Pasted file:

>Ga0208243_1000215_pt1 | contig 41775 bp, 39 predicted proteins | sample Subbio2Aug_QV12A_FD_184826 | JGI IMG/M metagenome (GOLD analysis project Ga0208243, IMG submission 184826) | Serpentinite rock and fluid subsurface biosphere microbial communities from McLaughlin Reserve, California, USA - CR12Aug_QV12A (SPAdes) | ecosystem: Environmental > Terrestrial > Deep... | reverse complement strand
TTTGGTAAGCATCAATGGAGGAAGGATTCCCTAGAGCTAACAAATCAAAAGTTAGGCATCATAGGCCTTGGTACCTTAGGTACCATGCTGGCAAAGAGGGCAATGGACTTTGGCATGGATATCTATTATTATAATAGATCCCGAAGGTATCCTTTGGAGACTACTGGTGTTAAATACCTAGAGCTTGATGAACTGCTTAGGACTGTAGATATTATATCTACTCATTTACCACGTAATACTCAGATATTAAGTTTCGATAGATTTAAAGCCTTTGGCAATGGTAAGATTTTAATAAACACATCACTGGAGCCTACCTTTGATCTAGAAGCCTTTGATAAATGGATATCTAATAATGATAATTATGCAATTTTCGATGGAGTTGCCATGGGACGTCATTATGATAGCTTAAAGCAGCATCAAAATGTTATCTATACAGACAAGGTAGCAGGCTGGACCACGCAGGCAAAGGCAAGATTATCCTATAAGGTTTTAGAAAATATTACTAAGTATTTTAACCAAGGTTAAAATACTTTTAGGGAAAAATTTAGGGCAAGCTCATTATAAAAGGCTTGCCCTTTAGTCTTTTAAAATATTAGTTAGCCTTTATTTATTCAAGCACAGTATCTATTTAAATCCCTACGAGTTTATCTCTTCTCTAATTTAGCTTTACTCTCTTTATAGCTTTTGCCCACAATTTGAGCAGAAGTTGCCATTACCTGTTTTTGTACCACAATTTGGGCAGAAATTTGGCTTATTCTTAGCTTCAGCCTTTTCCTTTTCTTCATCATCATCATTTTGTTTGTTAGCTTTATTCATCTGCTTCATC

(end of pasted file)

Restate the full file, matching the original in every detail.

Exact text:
>Ga0208243_1000215_pt1 | contig 41775 bp, 39 predicted proteins | sample Subbio2Aug_QV12A_FD_184826 | JGI IMG/M metagenome (GOLD analysis project Ga0208243, IMG submission 184826) | Serpentinite rock and fluid subsurface biosphere microbial communities from McLaughlin Reserve, California, USA - CR12Aug_QV12A (SPAdes) | ecosystem: Environmental > Terrestrial > Deep... | reverse complement strand
TTTGGTAAGCATCAATGGAGGAAGGATTCCCTAGAGCTAACAAATCAAAAGTTAGGCATCATAGGCCTTGGTACCTTAGGTACCATGCTGGCAAAGAGGGCAATGGACTTTGGCATGGATATCTATTATTATAATAGATCCCGAAGGTATCCTTTGGAGACTACTGGTGTTAAATACCTAGAGCTTGATGAACTGCTTAGGACTGTAGATATTATATCTACTCATTTACCACGTAATACTCAGATATTAAGTTTCGATAGATTTAAAGCCTTTGGCAATGGTAAGATTTTAATAAACACATCACTGGAGCCTACCTTTGATCTAGAAGCCTTTGATAAATGGATATCTAATAATGATAATTATGCAATTTTCGATGGAGTTGCCATGGGACGTCATTATGATAGCTTAAAGCAGCATCAAAATGTTATCTATACAGACAAGGTAGCAGGCTGGACCACGCAGGCAAAGGCAAGATTATCCTATAAGGTTTTAGAAAATATTACTAAGTATTTTAACCAAGGTTAAAATACTTTTAGGGAAAAATTTAGGGCAAGCTCATTATAAAAGGCTTGCCCTTTAGTCTTTTAAAATATTAGTTAGCCTTTATTTATTCAAGCACAGTATCTATTTAAATCCCTACGAGTTTATCTCTTCTCTAATTTAGCTTTACTCTCTTTATAGCTTTTGCCCACAATTTGAGCAGAAGTTGCCATTACCTGTTTTTGTACCACAATTTGGGCAGAAATTTGGCTTATTCTTAGCTTCAGCCTTTTCCTTTTCTTCATCATCATCATTTTGTTTGTTAGCTTTATTCATCTGCTTCATC